Sweetgum – Liquidambar styraciflua
People seem to either love sweetgum trees or find them annoying. Folks on the "love it" side appreciate the glossy green, star-shaped leaves, the fabulous yellow / red fall color and the ramrod-straight central leader that most sweetgums have. People who have a dim view of the tree probably find the spiny seed capsules, commonly called gumballs, annoying, especially as they pick the fallen ones off their turf. Some people say the gumballs look like miniature versions of the ancient weapon, the mace. No question that birds and chipmunks love the trees, as the gumballs contain seeds that are a prized food source.
Few trees have such a lyrical botanical name: Liquidambar styraciflua, (pronounced: liquid-am-bar sty-ras-eh-flu-a). Liquidambar refers to the sweet-tasting resinous sap that the tree exudes when its bark is cut. You can chew the sap like chewing gum! Styraciflua means flowing with resin, so both parts of the botanical name refer to the flowing sap.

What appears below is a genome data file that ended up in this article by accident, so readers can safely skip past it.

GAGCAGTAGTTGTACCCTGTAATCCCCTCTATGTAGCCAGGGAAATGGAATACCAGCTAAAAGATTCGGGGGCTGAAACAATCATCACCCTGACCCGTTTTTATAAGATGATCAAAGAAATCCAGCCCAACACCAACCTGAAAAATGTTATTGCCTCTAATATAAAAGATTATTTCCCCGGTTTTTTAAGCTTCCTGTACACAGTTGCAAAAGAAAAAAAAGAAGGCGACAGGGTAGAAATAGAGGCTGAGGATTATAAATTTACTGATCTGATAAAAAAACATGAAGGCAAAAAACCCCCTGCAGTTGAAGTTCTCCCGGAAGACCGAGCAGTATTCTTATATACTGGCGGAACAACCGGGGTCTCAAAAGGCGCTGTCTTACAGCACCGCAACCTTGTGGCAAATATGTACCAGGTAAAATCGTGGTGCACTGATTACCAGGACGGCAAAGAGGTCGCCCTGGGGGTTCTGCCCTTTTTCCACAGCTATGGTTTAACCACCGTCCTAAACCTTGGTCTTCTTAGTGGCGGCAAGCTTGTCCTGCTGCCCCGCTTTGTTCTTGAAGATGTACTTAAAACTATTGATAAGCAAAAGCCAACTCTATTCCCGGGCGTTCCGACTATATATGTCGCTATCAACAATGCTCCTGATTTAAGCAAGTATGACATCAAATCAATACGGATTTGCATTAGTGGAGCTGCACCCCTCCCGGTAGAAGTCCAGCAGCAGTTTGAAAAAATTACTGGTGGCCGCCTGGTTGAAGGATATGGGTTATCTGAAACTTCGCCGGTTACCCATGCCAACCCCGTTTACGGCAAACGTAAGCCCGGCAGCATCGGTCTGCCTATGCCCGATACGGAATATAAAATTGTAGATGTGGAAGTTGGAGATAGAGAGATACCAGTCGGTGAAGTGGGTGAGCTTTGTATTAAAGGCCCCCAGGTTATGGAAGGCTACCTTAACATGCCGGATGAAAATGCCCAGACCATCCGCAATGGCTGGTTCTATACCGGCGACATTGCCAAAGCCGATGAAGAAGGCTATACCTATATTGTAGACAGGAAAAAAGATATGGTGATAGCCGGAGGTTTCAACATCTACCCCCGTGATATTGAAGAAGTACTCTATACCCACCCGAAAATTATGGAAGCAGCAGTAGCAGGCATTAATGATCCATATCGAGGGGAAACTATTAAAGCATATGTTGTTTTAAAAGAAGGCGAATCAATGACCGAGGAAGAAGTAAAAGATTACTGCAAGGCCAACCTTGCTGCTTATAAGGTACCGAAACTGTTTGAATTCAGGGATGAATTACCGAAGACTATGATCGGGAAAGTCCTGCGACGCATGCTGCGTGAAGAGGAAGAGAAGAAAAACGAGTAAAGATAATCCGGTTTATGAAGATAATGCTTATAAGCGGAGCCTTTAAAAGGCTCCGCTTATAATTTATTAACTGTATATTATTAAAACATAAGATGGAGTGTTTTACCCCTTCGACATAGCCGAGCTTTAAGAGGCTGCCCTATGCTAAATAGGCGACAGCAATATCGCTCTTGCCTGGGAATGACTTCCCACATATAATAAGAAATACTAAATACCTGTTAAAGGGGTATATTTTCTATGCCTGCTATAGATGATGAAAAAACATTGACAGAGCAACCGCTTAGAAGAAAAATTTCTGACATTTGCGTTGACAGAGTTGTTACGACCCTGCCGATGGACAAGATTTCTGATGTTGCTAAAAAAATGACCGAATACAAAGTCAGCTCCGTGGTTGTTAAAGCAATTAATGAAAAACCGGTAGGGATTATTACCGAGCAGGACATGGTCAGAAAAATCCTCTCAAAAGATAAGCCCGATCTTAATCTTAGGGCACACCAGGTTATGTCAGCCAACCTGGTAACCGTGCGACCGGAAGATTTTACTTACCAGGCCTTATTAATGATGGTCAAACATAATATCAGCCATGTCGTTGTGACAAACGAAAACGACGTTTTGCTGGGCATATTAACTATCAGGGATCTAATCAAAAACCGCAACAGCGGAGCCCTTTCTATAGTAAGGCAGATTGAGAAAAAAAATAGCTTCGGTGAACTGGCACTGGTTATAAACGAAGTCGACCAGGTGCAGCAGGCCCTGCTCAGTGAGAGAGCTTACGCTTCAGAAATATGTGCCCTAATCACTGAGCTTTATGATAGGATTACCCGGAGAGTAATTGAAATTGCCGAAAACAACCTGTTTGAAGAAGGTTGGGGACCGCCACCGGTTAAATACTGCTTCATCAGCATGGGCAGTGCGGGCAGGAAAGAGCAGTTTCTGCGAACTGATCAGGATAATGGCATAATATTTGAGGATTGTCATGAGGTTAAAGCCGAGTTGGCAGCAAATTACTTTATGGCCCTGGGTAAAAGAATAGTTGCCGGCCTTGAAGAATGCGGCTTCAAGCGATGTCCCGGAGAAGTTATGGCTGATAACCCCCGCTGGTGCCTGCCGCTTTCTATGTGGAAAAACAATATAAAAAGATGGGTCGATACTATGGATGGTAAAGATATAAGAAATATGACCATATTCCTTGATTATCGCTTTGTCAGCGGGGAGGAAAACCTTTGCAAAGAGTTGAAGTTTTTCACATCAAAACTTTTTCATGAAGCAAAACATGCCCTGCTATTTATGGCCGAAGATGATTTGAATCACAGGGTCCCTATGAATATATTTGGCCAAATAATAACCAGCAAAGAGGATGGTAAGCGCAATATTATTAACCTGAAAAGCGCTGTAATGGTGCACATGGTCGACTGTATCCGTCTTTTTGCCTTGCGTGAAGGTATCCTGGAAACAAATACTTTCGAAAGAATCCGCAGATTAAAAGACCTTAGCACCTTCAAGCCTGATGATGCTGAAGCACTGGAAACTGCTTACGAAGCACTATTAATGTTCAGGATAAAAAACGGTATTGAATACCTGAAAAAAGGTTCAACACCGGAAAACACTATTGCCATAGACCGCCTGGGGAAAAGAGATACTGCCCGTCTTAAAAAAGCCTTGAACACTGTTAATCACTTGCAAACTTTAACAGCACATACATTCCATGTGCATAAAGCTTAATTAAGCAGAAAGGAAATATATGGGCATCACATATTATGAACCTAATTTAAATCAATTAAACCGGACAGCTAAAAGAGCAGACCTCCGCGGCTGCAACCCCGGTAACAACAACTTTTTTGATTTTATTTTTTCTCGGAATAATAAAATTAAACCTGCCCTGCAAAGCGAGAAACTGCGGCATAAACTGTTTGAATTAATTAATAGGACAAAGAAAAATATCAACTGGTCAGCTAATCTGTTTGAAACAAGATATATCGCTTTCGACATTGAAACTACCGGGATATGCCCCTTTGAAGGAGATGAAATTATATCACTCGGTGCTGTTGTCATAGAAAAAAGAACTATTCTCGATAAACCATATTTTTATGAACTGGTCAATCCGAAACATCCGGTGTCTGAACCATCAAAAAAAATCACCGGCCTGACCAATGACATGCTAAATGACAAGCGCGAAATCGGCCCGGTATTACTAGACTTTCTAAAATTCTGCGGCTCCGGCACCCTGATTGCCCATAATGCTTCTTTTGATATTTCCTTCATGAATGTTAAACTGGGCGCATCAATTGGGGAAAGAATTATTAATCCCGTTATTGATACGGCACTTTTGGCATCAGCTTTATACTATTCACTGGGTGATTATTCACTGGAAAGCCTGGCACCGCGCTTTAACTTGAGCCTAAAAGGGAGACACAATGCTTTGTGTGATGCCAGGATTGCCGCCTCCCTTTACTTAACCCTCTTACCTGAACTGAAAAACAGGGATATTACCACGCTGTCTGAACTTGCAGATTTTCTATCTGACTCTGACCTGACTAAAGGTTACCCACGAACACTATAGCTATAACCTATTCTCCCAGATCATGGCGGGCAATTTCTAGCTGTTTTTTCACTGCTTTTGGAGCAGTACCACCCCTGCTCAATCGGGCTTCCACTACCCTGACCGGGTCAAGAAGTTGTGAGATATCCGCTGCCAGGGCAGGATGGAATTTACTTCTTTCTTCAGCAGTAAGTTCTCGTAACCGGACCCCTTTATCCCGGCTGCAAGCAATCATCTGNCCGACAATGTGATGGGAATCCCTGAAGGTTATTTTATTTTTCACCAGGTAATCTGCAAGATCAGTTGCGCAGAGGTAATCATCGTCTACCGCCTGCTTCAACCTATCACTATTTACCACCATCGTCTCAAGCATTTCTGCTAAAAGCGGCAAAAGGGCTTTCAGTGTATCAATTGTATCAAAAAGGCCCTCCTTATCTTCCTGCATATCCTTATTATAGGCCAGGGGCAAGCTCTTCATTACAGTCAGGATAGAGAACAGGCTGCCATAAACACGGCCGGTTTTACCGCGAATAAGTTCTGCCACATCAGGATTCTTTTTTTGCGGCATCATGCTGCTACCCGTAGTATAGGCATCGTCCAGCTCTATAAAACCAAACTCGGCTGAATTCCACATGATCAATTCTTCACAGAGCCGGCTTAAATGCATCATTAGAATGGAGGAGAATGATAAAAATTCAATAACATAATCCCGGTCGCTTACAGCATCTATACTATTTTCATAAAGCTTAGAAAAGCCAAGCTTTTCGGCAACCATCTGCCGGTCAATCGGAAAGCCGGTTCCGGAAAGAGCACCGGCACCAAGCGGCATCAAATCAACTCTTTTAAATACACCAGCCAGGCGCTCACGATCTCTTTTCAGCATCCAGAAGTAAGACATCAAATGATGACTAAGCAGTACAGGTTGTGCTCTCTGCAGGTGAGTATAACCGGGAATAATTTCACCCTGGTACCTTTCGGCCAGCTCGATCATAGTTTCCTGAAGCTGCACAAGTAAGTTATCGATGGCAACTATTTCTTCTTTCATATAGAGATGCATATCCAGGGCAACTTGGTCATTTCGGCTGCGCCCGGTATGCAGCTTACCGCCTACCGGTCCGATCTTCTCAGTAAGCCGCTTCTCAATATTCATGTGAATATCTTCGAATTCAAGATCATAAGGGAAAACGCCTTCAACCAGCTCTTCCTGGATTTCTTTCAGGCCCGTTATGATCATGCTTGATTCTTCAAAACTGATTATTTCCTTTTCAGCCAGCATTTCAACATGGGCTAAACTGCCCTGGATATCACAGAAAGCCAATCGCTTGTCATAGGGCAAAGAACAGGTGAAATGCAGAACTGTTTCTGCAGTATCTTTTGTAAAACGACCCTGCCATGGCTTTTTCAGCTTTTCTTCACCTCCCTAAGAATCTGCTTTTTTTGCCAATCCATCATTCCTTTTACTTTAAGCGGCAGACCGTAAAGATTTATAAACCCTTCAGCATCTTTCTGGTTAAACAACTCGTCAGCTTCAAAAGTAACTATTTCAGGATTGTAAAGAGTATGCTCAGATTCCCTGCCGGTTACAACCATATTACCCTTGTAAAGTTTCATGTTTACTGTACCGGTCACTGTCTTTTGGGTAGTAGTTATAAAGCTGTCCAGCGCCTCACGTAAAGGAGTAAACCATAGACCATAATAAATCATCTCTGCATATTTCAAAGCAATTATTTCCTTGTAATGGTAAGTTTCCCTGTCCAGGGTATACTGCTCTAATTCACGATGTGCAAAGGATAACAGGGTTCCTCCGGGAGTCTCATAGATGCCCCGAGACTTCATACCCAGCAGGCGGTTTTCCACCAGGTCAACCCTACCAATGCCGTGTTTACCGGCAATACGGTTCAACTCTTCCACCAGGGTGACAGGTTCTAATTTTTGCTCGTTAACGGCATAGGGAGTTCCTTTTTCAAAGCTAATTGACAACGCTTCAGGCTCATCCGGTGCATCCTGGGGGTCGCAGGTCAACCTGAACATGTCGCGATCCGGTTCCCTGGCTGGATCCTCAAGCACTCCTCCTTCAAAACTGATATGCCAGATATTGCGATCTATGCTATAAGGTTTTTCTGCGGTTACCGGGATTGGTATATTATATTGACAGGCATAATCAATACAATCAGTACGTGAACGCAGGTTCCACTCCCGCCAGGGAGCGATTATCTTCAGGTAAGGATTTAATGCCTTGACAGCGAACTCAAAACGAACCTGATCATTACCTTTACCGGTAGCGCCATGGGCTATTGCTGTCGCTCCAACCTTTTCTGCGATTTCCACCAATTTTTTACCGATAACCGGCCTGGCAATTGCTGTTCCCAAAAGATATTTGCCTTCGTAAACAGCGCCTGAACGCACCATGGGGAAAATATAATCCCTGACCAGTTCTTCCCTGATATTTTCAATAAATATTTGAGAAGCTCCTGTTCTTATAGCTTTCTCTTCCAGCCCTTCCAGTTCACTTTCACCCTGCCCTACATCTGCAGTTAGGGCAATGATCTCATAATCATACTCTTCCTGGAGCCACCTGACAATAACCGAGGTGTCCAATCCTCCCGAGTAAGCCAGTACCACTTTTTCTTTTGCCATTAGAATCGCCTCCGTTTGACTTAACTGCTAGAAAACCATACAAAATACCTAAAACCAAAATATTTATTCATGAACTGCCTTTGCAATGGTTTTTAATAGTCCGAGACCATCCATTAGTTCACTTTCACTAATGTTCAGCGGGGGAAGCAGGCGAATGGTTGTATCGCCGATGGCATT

Sweetgum trees are native from Connecticut to Florida, are found in bottomlands with moist soil. The tree grows to about 60' - 70' in height, with a spread about 2/3 the height. It is a relatively fast growing tree that has a pyramidal form when young, becoming more oval when mature. Look carefully, can you see the corky ridges on the twigs? The sweetgum is sometimes called alligator wood.
Sweetgum is an important lumber wood, it is used for veneers, plywood and furniture making.
~contributed by Barb Neal